Maintaining a data structure of all intersections of polygons with scan lines Sort by scan line Fill each span For each scan line: Find the intersections of the scan line with all edges of the polygon. Sort the intersections by increasing x- coordinate. Fill in all pixels between pairs of intersections. Problem: Calculating intersections is slow. Solution: Incremental computation / coherence

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**Scan Line Polygon Fill Algorithm**

Edge Coherence Observation: Not all edges intersect each scanline. Many edges intersected by scanline i will also be intersected by scanline i+1 Formula for scanline s is y = s, for an edge is y = mx + b Their intersection is s = mxs+ b xs= (s-b)/m For scanline s + 1, xs+1= (s+1 - b)/m= xs+ 1/m Incremental calculation: xs+1 = xs + 1/m

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**Scan Line Polygon Fill Algorithm**

Problem of Scan-Line intersections at polygon vertices: A scan Line passing through a vertex intersects two polygon edges at that position, adding two points to the list of intersections for the scan Line In the example, scan Line y intersects 5 polygon edges and the scan Line y‘ intersects 4 edges although it also passes through a vertex y‘ correctly identifies internal pixel spans, but y need some extra processing

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**Scan Line Polygon Fill Algorithm**

Solution 1: shorten some polygon edges to split those vertices that should be counted as one intersection When the end point y coordinates of the two edges are increasing, the y value of the upper endpoint for the current edge is decreased by 1 When the endpoint y values are monotonically decreasing, we decrease the y coordinate of the upper endpoint of the edge following the current edge (a) (b)

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**Scan Line Polygon Fill Algorithm**

When a scan line intersects an edge endpoint (vertex), it intersects two edges. Two cases: Case A: edges are monotonically increasing or decreasing Case B: edges reverse direction at endpoint In Case A, we should consider this as only ONE edge intersection In Case B, we should consider this as TWO edge intersections Scan-line Case A Scan-line Case B

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**Scan Line Polygon Fill Algorithm**

The Algorithm Steps: Intersect each scanline with all edges using the iterative coherence calculations to obtain edge intersections quickly Sort intersections in x Calculate parity of intersections to determine in/out Fill the “in” pixels Special cases to be handled: Horizontal edges should be excluded For vertices lying on scanlines, count twice for a change in slope. Shorten edge by one scanline for no change in slope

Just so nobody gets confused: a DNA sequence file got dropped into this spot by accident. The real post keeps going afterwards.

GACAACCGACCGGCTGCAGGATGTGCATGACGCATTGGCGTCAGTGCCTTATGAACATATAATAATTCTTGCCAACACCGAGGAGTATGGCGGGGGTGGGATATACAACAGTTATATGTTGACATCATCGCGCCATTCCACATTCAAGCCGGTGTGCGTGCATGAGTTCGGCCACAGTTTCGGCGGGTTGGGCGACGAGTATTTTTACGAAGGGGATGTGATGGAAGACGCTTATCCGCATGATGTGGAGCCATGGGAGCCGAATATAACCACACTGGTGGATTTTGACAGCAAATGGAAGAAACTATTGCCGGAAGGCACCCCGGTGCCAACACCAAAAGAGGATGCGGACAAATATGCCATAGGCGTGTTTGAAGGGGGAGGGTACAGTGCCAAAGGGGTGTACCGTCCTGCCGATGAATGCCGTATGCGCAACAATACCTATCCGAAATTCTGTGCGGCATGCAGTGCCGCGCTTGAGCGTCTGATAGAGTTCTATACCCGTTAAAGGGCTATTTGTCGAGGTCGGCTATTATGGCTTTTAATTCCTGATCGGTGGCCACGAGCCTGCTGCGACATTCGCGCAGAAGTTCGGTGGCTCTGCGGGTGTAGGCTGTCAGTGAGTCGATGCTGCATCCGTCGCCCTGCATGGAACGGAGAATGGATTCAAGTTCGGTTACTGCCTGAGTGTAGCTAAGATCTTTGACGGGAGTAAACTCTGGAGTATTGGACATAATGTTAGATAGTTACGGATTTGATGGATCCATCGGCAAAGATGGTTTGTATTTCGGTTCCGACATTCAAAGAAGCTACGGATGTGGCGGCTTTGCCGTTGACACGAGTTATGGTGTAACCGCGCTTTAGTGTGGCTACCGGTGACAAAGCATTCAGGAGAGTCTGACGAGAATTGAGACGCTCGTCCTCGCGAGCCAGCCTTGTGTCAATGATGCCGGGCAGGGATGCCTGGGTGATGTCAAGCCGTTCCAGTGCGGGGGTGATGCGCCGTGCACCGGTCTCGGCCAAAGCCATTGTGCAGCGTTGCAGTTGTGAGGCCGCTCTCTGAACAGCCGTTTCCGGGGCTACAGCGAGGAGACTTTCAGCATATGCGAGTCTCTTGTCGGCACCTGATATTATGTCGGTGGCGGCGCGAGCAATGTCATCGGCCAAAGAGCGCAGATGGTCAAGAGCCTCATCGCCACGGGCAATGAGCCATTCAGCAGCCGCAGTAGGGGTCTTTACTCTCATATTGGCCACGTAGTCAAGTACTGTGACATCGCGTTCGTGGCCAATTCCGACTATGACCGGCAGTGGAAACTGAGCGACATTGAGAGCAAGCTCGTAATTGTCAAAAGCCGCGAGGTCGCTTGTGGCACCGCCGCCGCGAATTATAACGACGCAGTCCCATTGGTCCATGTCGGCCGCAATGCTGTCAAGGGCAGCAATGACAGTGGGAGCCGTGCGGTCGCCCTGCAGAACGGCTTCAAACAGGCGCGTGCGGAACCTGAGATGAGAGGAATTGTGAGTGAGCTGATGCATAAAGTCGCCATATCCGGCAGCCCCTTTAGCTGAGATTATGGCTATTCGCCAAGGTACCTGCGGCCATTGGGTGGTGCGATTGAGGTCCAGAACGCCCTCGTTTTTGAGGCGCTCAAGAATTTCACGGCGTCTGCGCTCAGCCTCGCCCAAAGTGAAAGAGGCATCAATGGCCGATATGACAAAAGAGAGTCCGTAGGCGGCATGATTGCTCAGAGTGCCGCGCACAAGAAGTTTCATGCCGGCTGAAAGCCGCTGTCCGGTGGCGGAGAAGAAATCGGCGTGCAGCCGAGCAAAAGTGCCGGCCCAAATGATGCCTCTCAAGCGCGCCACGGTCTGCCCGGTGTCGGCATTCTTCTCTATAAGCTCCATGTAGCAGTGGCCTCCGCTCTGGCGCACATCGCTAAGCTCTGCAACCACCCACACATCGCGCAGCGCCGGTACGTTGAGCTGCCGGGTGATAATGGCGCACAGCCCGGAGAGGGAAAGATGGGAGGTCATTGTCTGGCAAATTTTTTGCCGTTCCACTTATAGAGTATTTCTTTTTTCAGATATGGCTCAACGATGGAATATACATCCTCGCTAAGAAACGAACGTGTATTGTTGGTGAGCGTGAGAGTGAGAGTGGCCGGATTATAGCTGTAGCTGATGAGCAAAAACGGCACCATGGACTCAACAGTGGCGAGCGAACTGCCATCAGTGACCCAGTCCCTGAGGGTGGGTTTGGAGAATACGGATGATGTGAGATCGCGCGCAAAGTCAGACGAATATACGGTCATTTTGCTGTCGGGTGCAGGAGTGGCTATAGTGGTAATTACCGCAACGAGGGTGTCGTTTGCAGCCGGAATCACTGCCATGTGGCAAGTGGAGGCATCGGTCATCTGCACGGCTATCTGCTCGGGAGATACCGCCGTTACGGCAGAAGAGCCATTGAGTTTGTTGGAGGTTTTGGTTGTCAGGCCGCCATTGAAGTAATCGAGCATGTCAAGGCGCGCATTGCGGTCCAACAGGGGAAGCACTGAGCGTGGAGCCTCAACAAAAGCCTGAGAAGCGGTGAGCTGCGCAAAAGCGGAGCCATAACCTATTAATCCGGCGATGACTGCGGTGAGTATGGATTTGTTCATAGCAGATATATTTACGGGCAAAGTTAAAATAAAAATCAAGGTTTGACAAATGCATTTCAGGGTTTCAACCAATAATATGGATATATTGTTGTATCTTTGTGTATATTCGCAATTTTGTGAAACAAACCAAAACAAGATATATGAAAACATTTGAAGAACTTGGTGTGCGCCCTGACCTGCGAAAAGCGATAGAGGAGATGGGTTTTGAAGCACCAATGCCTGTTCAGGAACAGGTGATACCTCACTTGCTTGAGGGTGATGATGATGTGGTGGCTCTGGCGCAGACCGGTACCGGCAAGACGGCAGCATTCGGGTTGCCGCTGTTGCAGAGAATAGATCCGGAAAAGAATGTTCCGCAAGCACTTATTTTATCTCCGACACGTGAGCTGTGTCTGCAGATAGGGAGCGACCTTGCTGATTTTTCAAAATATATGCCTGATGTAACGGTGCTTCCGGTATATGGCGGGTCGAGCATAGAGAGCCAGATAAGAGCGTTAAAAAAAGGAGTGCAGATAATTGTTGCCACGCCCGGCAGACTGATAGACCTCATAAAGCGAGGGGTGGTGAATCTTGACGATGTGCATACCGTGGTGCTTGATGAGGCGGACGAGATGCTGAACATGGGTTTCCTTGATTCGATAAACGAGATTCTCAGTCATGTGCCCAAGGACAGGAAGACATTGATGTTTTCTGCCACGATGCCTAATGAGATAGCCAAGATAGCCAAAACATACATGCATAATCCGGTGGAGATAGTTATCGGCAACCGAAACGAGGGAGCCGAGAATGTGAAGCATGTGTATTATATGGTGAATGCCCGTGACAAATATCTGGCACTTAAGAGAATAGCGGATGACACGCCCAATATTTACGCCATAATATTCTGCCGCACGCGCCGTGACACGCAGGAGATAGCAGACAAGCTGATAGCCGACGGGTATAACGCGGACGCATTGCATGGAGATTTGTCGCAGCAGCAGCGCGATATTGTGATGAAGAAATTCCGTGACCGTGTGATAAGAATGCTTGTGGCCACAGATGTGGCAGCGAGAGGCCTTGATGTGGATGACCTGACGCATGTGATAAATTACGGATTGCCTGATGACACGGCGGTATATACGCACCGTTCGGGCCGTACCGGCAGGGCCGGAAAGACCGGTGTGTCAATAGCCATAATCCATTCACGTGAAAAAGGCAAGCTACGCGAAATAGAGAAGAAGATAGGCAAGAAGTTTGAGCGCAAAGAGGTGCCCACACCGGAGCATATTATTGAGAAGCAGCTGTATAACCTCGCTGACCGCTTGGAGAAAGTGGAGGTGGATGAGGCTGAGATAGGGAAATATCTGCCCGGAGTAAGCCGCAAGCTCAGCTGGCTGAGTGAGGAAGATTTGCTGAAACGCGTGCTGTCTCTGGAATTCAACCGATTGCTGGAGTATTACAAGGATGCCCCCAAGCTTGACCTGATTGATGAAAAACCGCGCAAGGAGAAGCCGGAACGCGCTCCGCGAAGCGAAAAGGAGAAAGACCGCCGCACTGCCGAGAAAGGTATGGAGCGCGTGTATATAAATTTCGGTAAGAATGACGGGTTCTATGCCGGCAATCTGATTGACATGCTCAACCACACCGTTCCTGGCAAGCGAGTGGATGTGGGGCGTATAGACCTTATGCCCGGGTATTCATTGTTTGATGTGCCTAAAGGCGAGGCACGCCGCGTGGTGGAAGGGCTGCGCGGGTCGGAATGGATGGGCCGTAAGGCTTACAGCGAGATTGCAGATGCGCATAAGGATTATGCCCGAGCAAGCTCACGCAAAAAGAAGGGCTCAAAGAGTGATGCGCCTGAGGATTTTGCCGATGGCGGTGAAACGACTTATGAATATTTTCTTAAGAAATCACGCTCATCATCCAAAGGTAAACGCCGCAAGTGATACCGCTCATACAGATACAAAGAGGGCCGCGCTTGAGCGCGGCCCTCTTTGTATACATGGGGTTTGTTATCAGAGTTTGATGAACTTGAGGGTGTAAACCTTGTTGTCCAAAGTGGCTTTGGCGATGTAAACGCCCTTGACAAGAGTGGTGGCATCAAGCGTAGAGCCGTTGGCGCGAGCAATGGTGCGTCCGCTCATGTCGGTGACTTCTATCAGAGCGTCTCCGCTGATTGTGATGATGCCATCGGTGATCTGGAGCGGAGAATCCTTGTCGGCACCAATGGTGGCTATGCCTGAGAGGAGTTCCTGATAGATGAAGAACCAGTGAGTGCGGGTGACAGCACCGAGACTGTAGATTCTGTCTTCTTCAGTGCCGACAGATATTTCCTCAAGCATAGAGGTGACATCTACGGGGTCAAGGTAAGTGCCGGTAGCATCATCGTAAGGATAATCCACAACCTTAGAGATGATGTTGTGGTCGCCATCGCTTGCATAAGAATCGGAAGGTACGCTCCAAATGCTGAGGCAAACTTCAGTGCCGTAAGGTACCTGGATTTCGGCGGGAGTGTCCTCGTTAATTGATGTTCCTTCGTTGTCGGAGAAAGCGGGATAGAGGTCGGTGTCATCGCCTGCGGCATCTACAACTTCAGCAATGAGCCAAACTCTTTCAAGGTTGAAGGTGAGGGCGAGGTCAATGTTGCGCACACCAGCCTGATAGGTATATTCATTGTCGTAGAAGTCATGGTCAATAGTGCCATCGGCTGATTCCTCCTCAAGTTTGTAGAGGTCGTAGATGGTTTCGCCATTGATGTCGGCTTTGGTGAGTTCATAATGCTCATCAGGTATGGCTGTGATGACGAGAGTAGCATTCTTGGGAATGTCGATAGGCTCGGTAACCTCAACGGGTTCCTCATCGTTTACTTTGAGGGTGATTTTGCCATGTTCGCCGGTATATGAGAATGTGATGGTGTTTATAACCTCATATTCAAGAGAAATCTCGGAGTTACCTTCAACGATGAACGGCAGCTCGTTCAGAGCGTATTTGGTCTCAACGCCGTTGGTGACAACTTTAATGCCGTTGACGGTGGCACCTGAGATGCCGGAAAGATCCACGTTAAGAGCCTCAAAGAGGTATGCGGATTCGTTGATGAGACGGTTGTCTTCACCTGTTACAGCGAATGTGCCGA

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**Scan Line Polygon Fill Algorithm**

Need 2 data structures: Edge Table and Active Edge Table Traverse Edges to construct an Edge Table In this table, there is an entry for each scan-line. Add only the non-horizontal edges into the table. For each edge, we add it to the scan-line that it begins with (that is, the scan-line equal to its lowest y-value). Each scan-line entry thus contains a sorted list of edges. The edges are sorted left to right. (To maintain sorted order, just use insertion based on their x value.) Add edge to linked-list for the scan line corresponding to the lower vertex. Store the following: y_upper: last scanline to consider x_lower: starting x coordinate for edge 1/m: for incrementing x; compute

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Active Edge List Process the scan lines from bottom to top to construct Active Edge Table during scan conversion. Maintain an active edge list for the current scan-line. When the current scan line reaches the lower / upper endpoint of an edge it becomes active. When the current scan line moves above the upper / below the lower endpoint, the edge becomes inactive Use iterative coherence calculations to obtain edge intersections quickly. AEL is a linked list of active edges on the current scanline, y. Each active edge line has the following information y_upper: last scanline to consider x_lower: edge’s intersection with current y 1/m: x increment The active edges are kept sorted by x

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**Scan Line Polygon Fill Algorithm**

Set y to the smallest y coordinate that has an entry in the ET; i.e, y for the first nonempty bucket. Initialize the AET to be empty. Repeat until the AET and ET are empty: Move from ET bucket y to the AET those edges whose y_min = y (entering edges). Remove from the AET those entries for which y = y_max (edges not involved in the next scanline), the sort the AET on x (made easier because ET is presorted Fill in desired pixel values on scanline y by using pairs of x coordinates from AET. Increment y by 1 (to the coordinate of the next scanline). For each nonvertical edge remaining in the AET, update x for the new y.

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Polygon fill example Set y to smallest y with entry in ET, i.e., y for the first non-empty bucket Init Active Edge Table (AET) to be empty Repeat until AET and ET are empty: Move form ET bucket y to the AET those edges whose ymin=y (entering edges) Remove from AET those edges for which y=ymax (not involved in next scan line), then sort AET (remember: ET is presorted) Fill desired pixel values on scan line y by using pairs of x-coords from AET Increment y by 1 (next scan line) For each nonvertical edge remaining in AET, update x for new y

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Polygon fill example